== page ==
First off, silt fence needs to be trenched in and this just has a few rocks placed on the flap.

Second, they probably couldn’t trench this in anyway without tearing up the drainage swale.

Third, only two of the three curb cuts are backed by the silt fence.

Fourth, silt fence is a barrier, not a filter, and with the volume of water draining off the asphalt during a rain event, dirty water would just blow around and under the silt fence.

Conclusion, silt fence is never used in a water flow situation; it is only to contain eroded sediment from a sloped area. A better BMP here is a compost berm or something similar that would allow some water to pass but filter some sediment. Sand bags would work to keep everything out of the swale but then the dirty water would bypass to the next catch basin, which probably has a catch basin insert, which would collect sand and such but would not do anything for turbidity. So, what is the best BMP? Stop the !@#$ ing trackout in the first place!

April 3, 2020

Eroded Stockpile

Photo: David Jenkins

This stockpile is well within the project boundaries and there is nothing leaving the project. I consider this a problem for the contractor, not for water quality compliance. By allowing this to occur, the contractor has made the eroded stockpile soil unsuitable for use in embankment fill and has to haul it offsite at their expense. This could have been avoided by berming the top of the stockpile to direct water to pipe slope drain pipe that prevents water from flowing over the side of the fill.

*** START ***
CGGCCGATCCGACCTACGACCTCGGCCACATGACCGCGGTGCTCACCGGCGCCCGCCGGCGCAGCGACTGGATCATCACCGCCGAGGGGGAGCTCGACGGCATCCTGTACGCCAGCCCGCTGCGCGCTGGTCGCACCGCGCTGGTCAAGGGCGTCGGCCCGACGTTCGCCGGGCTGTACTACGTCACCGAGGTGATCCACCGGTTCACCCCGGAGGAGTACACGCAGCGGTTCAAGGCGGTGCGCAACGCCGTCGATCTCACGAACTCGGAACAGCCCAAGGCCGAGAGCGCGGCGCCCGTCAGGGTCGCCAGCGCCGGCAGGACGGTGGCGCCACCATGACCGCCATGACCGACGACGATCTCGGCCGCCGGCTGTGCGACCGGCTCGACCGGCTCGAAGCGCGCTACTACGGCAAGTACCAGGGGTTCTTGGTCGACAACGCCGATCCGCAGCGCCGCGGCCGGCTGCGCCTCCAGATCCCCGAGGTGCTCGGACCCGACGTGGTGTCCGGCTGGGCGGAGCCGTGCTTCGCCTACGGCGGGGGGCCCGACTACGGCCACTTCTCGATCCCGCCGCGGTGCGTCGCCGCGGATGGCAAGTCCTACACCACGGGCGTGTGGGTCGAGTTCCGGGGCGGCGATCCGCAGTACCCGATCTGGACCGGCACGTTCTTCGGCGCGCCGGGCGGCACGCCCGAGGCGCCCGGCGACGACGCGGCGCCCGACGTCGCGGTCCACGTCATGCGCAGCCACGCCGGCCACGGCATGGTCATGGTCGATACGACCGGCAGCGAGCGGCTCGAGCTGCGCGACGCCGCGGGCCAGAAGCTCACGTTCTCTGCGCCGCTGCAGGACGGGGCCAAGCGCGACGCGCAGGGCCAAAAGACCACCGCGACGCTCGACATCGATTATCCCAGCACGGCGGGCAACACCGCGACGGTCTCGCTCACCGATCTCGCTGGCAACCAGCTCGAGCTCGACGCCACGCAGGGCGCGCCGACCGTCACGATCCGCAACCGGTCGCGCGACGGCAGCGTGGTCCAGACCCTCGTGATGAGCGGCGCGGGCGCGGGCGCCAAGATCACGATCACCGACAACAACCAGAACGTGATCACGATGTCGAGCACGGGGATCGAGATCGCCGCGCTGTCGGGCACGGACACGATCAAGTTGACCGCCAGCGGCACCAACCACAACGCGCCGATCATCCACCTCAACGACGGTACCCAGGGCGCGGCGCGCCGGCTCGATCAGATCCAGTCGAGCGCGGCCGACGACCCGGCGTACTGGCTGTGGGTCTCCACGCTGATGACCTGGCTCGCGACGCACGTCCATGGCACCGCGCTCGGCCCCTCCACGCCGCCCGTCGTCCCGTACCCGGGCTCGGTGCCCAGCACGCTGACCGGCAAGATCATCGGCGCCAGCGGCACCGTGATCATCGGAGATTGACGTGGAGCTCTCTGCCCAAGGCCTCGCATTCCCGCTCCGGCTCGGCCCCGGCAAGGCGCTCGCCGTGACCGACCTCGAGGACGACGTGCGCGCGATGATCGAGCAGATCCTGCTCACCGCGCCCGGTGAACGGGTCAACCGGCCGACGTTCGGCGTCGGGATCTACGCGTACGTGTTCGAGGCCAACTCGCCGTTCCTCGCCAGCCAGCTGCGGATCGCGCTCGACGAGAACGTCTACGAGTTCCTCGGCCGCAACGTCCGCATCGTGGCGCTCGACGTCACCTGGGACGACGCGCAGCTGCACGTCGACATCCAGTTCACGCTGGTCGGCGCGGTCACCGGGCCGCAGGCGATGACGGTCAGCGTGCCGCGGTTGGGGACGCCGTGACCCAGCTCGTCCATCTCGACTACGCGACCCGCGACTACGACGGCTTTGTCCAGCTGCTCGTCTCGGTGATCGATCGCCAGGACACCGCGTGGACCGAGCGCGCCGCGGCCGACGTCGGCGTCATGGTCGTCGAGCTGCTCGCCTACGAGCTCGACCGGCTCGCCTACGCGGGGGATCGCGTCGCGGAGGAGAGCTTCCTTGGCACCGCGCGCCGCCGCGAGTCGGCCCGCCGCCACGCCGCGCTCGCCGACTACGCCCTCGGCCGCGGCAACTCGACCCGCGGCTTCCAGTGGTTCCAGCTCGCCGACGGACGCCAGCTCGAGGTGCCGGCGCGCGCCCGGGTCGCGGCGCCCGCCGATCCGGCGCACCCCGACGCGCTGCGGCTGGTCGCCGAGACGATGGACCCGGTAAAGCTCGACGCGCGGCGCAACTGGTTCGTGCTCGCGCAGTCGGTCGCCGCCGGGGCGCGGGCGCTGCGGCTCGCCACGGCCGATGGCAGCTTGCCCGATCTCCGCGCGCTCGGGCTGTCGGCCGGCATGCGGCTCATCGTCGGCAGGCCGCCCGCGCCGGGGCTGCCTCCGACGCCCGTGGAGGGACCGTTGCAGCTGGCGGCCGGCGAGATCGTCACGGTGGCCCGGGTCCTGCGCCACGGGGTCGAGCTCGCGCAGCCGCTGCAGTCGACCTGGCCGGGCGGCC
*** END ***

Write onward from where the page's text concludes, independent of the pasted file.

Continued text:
April 2, 2020

Muddy Puddle Inside the Project

Photo: David Jenkins

Is this a problem if it is completely contained within a project boundary? Unless vehicles are driving through this and tracking mud outside of the project, I don’t consider it a problem and would only caution the contractor to watch out for trackout.

April 1, 2020

Compost Berm

Photo: David Jenkins

We rarely use silt fence on smaller airfield projects because: the work areas are nearly flat, are surrounded by grass or pavement, the work takes a few months, usually in the summer or fall. Compost berms are frequently used to: contain water, divert water, prevent site runoff. A secondary benefit is filtration; there is some turbidity reduction. Lastly, when done,. we spread the compost out over the disturbed soil and hydroseed it, enhancing grass growth and eliminating the waste of land-filling silt fence.

March 31, 2020

Straw Wattle on Slope Stops Rills

March 30, 2020

Before and After

Photo: David Jenkins
Photo: David Jenkins

The contractor had to connect a new storm system from up the hill into an existing catch basin in the foreground. After they completed the connection but before paving, they covered the pipe run with plastic and sand bags to protect from dirty water entering the catch basin. Work was completed during dry summer weather. Paving took place a couple of months later.